Troubled gang member fingers disabled Trenton man for murder
A disabled Trenton man who took special education classes throughout high school and whose IQ is far below average is viewed by prosecutors as a “lying murderer,” his defense attorney said.
And now a real gangster who may be a “professional cooperator,” having ratted on other Trenton men for murder and attempted murder, has pointed the finger at Robert Smith for the drive-by killing of Sidique Richardson-Howlen.
The state-approved snitch and apparent member of the 793 Bloods, Hector Maldonado, has his own problems. He was one of several members indicted in a massive racketeering case leveled against the violent street gang.
In exchange for a plea bargain, Maldonado has come forward with information implicating Smith for allegedly knowing what was about to go down when he got behind the wheel of his mother’s station wagon in April 2013.
Smith’s defense attorney contends in court papers that police and prosecutors pinned the murder on Smith and didn’t investigate whether one of the Galilee Baptist Church shooters was the real killer.
Further, prosecutors have asked a judge to exclude a defense expert who will testify about Smith’s educational difficulties and mental limitations, claiming her report offers inappropriate opinions about the murder suspect’s credibility.
Smith was at a carnival near Route 29 and Cass Street on April 5, 2013, when gunshots rang out and sent people scattering in all directions.
As he was getting in his car to drive off, Smith was approached by two men who offered him $10 to give them a ride.
The men got in the back seat of a station wagon belonging to Smith’s mother.
While Smith chauffeured the men around, one of them rolled down the window and fired a shot at a group of people standing on Home Avenue at the intersection of Jersey Street.
Richardson-Howlen was struck in the hail of bullets and killed almost instantly; another person was shot in the leg.
Onlookers couldn’t identify the shooters but recognized the vehicle as one belonging to Smith’s mother, because of its gold doors and burgundy frame, according to court papers.
Smith was “shocked and horrified” about what happened and, after dropping off the two men and giving them their money back, called his mother and told her.
She told him to go home and wait for the police. They arrived the next day, taking him down to the police station for an interview.
Smith was interrogated four times, over several hours, according to court papers.
He cooperated with the police, even eventually providing them with the name of the shooter, whom he identified as Samier “Bus” Vincent, according to court papers.
Vincent is one of the three convicted Galilee Baptist Church shooters, who along with his brother Samuel, admitted to shooting Kashon Beckett and targeting unnamed North Trenton gang members, when they fired into a crowd of mourners at the funeral of 19-year-old Cagney Roberts in 2013.
But because he kept jumbling the route he took after the shooting, Smith was eventually charged as an accomplice to murder.
“Because of that they believe he must be lying and he must have been the murderer,” Turner said.
Police waited to charge Smith, initially allowing him to walk free, but later sent a fugitive task force after him when they learned he was out of state, Turner said.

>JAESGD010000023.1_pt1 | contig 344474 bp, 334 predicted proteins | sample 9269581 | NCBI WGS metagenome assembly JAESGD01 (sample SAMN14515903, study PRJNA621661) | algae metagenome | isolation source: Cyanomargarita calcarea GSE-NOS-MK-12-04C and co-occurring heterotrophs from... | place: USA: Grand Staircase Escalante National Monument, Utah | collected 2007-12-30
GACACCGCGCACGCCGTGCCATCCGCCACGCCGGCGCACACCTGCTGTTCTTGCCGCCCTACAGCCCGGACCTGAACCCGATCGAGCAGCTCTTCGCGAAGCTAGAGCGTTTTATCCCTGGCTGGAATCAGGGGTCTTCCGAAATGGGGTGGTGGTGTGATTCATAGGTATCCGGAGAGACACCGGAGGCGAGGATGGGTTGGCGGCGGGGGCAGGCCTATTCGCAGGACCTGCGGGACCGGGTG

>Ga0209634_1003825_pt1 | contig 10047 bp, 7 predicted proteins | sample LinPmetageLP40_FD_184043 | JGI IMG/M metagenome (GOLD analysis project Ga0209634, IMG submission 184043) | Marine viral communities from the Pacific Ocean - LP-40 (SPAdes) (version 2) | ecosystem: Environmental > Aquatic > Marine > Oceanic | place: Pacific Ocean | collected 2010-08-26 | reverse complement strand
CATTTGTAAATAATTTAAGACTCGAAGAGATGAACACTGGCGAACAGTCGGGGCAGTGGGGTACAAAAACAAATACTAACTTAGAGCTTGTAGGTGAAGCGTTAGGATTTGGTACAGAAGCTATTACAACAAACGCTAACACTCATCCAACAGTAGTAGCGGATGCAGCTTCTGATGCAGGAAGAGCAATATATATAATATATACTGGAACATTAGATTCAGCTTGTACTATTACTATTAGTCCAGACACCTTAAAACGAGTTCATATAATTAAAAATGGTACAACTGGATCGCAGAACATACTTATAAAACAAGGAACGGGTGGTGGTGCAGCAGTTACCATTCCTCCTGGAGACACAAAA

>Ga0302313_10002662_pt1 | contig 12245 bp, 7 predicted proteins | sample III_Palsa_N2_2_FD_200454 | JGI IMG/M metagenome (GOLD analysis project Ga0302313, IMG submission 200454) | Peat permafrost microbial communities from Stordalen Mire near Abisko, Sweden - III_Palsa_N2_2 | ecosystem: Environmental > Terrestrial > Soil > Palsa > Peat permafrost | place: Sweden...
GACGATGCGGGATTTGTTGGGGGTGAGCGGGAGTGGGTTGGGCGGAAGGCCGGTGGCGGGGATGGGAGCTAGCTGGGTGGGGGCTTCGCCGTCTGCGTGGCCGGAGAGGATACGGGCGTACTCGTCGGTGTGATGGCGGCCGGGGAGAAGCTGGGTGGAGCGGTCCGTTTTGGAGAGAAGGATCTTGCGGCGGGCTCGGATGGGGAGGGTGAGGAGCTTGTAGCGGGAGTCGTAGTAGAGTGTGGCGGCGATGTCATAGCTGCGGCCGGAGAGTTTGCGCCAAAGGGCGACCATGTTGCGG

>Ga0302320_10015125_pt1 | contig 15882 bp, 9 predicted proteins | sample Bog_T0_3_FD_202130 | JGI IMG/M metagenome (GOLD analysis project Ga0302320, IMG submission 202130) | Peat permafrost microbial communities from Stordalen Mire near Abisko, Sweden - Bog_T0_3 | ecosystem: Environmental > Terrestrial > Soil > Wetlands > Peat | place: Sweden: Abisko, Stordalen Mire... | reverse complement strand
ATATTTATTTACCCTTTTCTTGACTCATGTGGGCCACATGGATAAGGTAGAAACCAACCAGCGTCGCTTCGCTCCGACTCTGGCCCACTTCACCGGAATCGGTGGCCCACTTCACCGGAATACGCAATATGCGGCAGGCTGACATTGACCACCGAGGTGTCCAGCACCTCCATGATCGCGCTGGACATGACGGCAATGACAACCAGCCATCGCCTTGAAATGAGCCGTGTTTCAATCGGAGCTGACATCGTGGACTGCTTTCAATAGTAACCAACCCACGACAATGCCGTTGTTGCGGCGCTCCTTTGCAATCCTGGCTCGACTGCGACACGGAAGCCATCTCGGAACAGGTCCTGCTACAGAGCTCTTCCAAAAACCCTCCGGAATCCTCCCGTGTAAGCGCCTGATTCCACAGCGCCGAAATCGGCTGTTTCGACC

Worried about her stressed-out son, Smith’s mother bought him a plane ticket to visit relatives in North Carolina.
Sometime after that, police armed with a warrant came to arrest Smith.
His mother bought him a plane ticket back to Trenton so he could surrender.
During a second round of questioning, Smith told police he knew the name of the shooter, claiming to have seen him on the streets.
Police apparently didn’t follow up the lead, and Samier Vincent was never questioned, according to the court papers.
The authorities didn’t have much on Smith until Maldonado came forward and gave them a statement two years after the shooting.
Maldonado has also given statements on fellow gang member Shabazz Boyd in the racketeering case, on another murder suspect, Masiyah Howard, and perhaps in cases in other counties, according to Turner.
In Smith’s case, Maldonado told members of the county homicide task force he was Smith’s bunkie at the correction center and had a “couple of conversation” with him in their shared cell in May and August 2014.
Maldonado waited another year before approaching detectives with the information he allegedly obtained.
Maldonado told police Smith admitted he was at the carnival with people from Trenton’s Wilbur Section.
A fight apparently broke out and someone was badly beaten by the Jersey Street boys. The Wilbur Street crew wanted to get revenge on the Jersey Street crew, so they directed Smith to drive them to “shoot them n–—,” according to court papers.
Maldonado lived on Jersey Street and hung out with Richardson-Howlen in the past. He gave authorities the alleged route Smith took after leaving the carnival.
“The only evidence of any motive or intent for conspiracy to murder Sidique Howlen comes from the testimony of the jailhouse informant whose own gang activity with the 793 Blood street gang is notorious,” Turner wrote.
Turner cited a federal case that said using jailhouse informants to prosecute cases is “fraught with peril” and cited a statistic about how nearly half of the first 111 death-row convictions were overturned because of false testimony from informants.
About her client, who had been offered 20 years, Turner said: “This guy is innocent. I know it in my bones.”